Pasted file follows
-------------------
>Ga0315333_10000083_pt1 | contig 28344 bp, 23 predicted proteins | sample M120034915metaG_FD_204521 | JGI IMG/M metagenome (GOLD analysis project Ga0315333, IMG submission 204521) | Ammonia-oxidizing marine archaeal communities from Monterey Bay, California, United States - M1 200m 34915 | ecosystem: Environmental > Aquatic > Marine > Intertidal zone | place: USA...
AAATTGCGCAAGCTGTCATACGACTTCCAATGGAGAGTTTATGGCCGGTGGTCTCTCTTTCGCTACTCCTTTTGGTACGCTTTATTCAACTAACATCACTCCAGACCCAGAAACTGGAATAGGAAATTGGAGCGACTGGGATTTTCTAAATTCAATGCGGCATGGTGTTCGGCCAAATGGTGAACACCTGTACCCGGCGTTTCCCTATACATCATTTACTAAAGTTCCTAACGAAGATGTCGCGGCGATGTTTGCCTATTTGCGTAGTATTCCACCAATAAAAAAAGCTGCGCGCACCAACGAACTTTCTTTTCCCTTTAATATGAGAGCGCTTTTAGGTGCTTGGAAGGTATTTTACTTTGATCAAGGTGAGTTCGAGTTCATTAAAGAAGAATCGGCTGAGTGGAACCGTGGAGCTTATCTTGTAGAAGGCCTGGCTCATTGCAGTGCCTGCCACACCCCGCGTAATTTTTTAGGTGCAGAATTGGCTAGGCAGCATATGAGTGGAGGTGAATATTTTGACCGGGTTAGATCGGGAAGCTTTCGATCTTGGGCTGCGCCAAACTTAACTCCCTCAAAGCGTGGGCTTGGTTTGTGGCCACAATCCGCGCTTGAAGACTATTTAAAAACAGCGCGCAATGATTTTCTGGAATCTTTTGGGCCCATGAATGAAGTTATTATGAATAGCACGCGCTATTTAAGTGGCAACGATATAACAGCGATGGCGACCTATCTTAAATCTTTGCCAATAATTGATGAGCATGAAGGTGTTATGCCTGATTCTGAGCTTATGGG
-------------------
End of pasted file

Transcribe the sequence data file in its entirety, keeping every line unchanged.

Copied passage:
>Ga0315333_10000083_pt1 | contig 28344 bp, 23 predicted proteins | sample M120034915metaG_FD_204521 | JGI IMG/M metagenome (GOLD analysis project Ga0315333, IMG submission 204521) | Ammonia-oxidizing marine archaeal communities from Monterey Bay, California, United States - M1 200m 34915 | ecosystem: Environmental > Aquatic > Marine > Intertidal zone | place: USA...
AAATTGCGCAAGCTGTCATACGACTTCCAATGGAGAGTTTATGGCCGGTGGTCTCTCTTTCGCTACTCCTTTTGGTACGCTTTATTCAACTAACATCACTCCAGACCCAGAAACTGGAATAGGAAATTGGAGCGACTGGGATTTTCTAAATTCAATGCGGCATGGTGTTCGGCCAAATGGTGAACACCTGTACCCGGCGTTTCCCTATACATCATTTACTAAAGTTCCTAACGAAGATGTCGCGGCGATGTTTGCCTATTTGCGTAGTATTCCACCAATAAAAAAAGCTGCGCGCACCAACGAACTTTCTTTTCCCTTTAATATGAGAGCGCTTTTAGGTGCTTGGAAGGTATTTTACTTTGATCAAGGTGAGTTCGAGTTCATTAAAGAAGAATCGGCTGAGTGGAACCGTGGAGCTTATCTTGTAGAAGGCCTGGCTCATTGCAGTGCCTGCCACACCCCGCGTAATTTTTTAGGTGCAGAATTGGCTAGGCAGCATATGAGTGGAGGTGAATATTTTGACCGGGTTAGATCGGGAAGCTTTCGATCTTGGGCTGCGCCAAACTTAACTCCCTCAAAGCGTGGGCTTGGTTTGTGGCCACAATCCGCGCTTGAAGACTATTTAAAAACAGCGCGCAATGATTTTCTGGAATCTTTTGGGCCCATGAATGAAGTTATTATGAATAGCACGCGCTATTTAAGTGGCAACGATATAACAGCGATGGCGACCTATCTTAAATCTTTGCCAATAATTGATGAGCATGAAGGTGTTATGCCTGATTCTGAGCTTATGGG